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From Calgary to Canberra: Resource Taxation and Fiscal Federalism in Canada and Australia


Eccleston, R and Woolley, T, From Calgary to Canberra: Resource Taxation and Fiscal Federalism in Canada and Australia, Publius pp. 1-28. ISSN 1747-7107 (2014) [Refereed Article]

Copyright Statement

Copyright 2014 Oxford University Press

DOI: doi:10.1093/publius/pju039


Intergovernmental conflict over the allocation of resource revenue in federal systems is not uncommon. However, there is remarkably little scholarship on how such political tensions are managed in different federations and whether, over time, resource politics can reshape federal dynamics. This article assesses these questions through a strategic comparison of resource federalism in Canada and Australia since the 1970s. We argue that the political and institutional strategies employed within the Canadian federation, with its greater commitment to fiscal and political decentralization, has been more adept at managing short term political tensions associated with resource booms relative to the Australian model, with its creeping centrism and entrenched system of horizontal equalization. The study also finds that, over time, resource conflict has the potential to shape the practice of federalism in resource-rich jurisdictions by providing political incentives to decentralize nonrenewable resource revenue collection.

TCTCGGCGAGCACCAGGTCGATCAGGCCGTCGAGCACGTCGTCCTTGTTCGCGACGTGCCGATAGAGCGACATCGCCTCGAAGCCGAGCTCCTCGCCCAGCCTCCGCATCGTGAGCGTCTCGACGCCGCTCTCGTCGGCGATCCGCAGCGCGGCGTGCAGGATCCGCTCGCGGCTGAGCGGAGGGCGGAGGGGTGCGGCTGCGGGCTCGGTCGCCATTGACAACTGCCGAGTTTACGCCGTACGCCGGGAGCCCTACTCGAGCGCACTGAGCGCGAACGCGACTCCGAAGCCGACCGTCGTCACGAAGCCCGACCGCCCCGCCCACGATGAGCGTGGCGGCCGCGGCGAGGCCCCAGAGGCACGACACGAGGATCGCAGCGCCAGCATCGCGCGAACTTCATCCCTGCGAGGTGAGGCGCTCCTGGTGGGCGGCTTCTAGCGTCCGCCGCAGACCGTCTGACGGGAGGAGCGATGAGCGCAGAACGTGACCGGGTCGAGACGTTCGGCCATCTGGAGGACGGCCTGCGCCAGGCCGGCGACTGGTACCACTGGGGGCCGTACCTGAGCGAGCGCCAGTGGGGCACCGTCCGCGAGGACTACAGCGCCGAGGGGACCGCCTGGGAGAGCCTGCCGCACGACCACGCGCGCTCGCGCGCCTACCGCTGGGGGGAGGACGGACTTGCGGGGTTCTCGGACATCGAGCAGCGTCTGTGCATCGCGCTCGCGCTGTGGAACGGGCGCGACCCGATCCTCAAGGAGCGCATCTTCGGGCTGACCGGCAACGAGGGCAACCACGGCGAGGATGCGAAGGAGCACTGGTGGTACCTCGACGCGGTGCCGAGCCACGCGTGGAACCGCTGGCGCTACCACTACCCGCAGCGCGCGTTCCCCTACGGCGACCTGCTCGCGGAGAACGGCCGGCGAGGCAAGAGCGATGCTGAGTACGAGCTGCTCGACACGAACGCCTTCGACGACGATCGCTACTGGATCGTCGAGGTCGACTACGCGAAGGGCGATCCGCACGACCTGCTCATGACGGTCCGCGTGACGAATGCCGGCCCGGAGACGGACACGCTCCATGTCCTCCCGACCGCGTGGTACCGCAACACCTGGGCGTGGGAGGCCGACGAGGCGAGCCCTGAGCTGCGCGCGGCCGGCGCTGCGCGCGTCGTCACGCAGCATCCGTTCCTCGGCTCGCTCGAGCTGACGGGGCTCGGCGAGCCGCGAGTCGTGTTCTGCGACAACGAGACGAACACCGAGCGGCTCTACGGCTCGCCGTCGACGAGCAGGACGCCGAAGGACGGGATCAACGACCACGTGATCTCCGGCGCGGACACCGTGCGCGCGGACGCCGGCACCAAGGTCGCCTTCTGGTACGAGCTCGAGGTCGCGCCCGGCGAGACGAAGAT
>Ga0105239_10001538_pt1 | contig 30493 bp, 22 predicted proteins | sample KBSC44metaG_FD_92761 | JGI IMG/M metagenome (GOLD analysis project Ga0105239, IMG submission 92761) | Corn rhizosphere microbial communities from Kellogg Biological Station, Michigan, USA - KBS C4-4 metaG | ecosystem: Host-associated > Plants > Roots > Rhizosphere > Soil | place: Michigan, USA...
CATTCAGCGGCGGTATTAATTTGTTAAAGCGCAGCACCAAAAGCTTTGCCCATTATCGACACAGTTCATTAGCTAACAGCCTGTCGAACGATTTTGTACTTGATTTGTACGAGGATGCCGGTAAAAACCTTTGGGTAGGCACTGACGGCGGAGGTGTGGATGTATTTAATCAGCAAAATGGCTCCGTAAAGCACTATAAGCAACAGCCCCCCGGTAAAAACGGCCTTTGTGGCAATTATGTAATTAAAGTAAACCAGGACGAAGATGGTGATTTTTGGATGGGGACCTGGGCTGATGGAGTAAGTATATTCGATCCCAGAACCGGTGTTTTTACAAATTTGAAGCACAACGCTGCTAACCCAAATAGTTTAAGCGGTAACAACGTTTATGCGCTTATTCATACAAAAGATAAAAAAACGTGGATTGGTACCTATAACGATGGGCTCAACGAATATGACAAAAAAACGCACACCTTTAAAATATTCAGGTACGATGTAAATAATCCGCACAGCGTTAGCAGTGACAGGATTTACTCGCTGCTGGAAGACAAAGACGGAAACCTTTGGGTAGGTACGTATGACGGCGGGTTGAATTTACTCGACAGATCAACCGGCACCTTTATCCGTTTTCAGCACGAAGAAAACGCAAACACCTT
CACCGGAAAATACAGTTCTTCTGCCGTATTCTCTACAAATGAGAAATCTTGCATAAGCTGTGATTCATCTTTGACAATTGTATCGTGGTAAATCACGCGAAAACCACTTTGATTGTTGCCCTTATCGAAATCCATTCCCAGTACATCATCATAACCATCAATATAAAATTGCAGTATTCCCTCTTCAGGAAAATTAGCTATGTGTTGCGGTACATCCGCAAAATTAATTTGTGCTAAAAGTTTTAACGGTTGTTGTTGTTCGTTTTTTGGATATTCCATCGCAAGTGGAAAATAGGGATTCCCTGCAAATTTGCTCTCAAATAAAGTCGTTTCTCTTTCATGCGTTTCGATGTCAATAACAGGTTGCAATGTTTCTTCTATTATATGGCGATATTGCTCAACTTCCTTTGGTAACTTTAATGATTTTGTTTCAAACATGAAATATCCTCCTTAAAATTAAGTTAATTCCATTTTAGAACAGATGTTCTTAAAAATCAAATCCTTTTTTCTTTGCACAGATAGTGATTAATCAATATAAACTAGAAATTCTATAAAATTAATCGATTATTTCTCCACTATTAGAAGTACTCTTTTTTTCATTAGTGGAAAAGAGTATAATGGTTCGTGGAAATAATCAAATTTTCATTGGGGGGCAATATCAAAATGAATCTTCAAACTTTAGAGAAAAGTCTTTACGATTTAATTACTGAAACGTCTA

Item Details

Item Type:Refereed Article
Research Division:Human Society
Research Group:Policy and administration
Research Field:Public policy
Objective Division:Law, Politics and Community Services
Objective Group:Government and politics
Objective Field:Government and politics not elsewhere classified
UTAS Author:Eccleston, R (Professor Richard Eccleston)
UTAS Author:Woolley, T (Mr Timothy Woolley)
ID Code:96039
Year Published:2014
Web of Science® Times Cited:11
Deposited By:School of Social Sciences
Deposited On:2014-10-17
Last Modified:2018-04-10

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